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Purity of form is a concept first pioneered by the xel'naga, and is defined as the ability for a race to have a great psionic potential. Standing in contrast to purity of essence, the xel'naga applied this concept when choosing a species to uplift to merge with another that possessed purity of essence, in order to rejuvenate their race in their cycle of reproduction. The race with purity of form required the ability to house the essence of a xel'naga.
In what would be the last cycle, it was the protoss that were deemed to have this trait as per their excellent physical traits. Amon and his followers guided their evolution. However, they pushed protoss evolution too quickly, which eventually led to the Aeon of Strife. The xel'naga reflected that they had perhaps marred the purity of their creations, and left the planet. However, the protoss would nonetheless suffice when the time came for them to merge with a species that was said to have purity of essence.
The protoss eventually emerged from their kinstrife and came to terms with their existence. They accepted that their ego had corrupted their racial essence, and that they were indeed a failed creation. However, as that inherent failure was not of their own doing, they were able to look to the future.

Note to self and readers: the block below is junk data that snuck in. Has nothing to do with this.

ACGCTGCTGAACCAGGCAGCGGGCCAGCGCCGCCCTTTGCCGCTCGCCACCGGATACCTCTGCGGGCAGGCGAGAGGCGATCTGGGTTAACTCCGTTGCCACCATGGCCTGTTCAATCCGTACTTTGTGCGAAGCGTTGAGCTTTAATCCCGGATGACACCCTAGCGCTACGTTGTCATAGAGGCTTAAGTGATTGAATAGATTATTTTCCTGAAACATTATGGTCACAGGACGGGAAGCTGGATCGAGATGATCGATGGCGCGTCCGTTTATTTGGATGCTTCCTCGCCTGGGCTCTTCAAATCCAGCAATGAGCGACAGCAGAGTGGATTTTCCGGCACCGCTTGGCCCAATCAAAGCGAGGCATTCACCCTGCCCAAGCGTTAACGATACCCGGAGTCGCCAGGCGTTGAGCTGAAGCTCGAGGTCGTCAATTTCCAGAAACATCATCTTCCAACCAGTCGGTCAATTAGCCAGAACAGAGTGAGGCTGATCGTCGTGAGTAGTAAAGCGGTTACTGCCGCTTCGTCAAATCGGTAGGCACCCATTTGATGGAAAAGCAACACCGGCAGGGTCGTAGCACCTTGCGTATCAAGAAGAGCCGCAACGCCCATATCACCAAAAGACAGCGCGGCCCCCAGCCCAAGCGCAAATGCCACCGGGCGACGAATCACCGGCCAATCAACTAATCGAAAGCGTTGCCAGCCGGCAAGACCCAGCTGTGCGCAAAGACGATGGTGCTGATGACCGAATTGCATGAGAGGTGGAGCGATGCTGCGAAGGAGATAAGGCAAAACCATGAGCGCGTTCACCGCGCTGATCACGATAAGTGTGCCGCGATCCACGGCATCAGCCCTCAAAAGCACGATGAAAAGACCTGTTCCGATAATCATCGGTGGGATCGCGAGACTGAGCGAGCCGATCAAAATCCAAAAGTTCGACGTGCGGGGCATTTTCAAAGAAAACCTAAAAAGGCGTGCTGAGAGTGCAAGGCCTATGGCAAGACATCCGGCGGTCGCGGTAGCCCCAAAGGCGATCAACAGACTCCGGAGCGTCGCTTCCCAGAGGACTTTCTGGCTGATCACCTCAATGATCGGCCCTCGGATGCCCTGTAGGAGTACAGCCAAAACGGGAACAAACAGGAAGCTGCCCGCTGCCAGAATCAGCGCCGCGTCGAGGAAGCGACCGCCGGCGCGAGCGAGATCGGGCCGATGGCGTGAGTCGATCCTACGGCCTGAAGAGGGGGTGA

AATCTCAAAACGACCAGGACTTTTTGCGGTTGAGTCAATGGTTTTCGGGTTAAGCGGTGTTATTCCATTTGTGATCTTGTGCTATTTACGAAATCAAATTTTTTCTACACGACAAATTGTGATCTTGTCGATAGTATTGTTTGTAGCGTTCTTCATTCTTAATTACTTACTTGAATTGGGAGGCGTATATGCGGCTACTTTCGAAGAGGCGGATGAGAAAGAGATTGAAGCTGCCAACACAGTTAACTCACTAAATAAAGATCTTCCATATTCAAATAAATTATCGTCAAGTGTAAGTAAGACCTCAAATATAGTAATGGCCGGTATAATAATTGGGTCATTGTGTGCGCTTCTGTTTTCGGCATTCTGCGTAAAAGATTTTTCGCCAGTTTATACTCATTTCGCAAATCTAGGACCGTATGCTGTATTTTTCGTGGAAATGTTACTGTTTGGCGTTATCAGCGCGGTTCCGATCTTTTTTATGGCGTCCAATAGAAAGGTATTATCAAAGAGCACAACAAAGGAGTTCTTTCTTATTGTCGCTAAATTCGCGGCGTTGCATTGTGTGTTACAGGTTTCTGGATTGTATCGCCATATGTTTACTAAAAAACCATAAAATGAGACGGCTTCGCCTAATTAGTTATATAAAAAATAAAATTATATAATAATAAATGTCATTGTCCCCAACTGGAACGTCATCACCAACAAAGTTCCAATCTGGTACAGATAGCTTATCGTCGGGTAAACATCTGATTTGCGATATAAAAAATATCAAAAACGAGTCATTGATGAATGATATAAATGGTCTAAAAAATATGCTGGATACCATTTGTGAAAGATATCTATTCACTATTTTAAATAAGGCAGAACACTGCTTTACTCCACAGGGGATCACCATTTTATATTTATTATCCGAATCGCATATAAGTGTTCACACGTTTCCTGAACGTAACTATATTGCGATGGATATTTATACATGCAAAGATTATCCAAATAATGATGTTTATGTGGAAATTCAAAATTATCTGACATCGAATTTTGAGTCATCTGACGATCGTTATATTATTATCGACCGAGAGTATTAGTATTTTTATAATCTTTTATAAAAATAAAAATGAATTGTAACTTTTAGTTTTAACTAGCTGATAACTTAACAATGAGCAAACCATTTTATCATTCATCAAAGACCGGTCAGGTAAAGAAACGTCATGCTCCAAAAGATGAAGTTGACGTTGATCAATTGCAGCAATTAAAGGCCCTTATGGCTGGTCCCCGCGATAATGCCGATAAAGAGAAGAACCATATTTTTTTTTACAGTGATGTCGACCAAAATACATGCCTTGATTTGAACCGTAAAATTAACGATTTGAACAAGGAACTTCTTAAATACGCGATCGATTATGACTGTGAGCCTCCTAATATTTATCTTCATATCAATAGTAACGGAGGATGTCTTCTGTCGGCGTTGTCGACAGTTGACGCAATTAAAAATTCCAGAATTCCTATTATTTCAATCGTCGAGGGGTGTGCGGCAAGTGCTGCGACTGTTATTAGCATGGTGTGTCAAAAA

Although purity of form is a term typically applied to the protoss, the term actually applies to any sentient race or individual with sufficient psionic potential. Though never explicitly stated, it is implied that this is why Kerrigan (a primal zerg/terran hybrid) was able to ascend and become xel'naga, despite possessing no protoss DNA, when Ouros transferred his essence to her.
- ↑ 1.0 1.1 1.2 Golden, Christie (June 30, 2009). StarCraft: The Dark Templar Saga #3: Twilight. Simon & Schuster (Pocket Star). ISBN 978-0-7434-7129-9.
- ↑ 2.0 2.1 2.2 2.3 Blizzard Entertainment. StarCraft II: Legacy of the Void. (Activision Blizzard). PC. Mission: Legacy of the Void, The Infinite Cycle (in English). 2015-11-10.
- ↑ 3.0 3.1 3.2 Underwood, Peter, Bill Roper, Chris Metzen and Jeffrey Vaughn. StarCraft (Manual). Irvine, Calif.: Blizzard Entertainment, 1998.
- ↑ Blizzard Entertainment. StarCraft II: Legacy of the Void. (Activision Blizzard). PC. Cinematic: Cycle's End. (in English). 2015.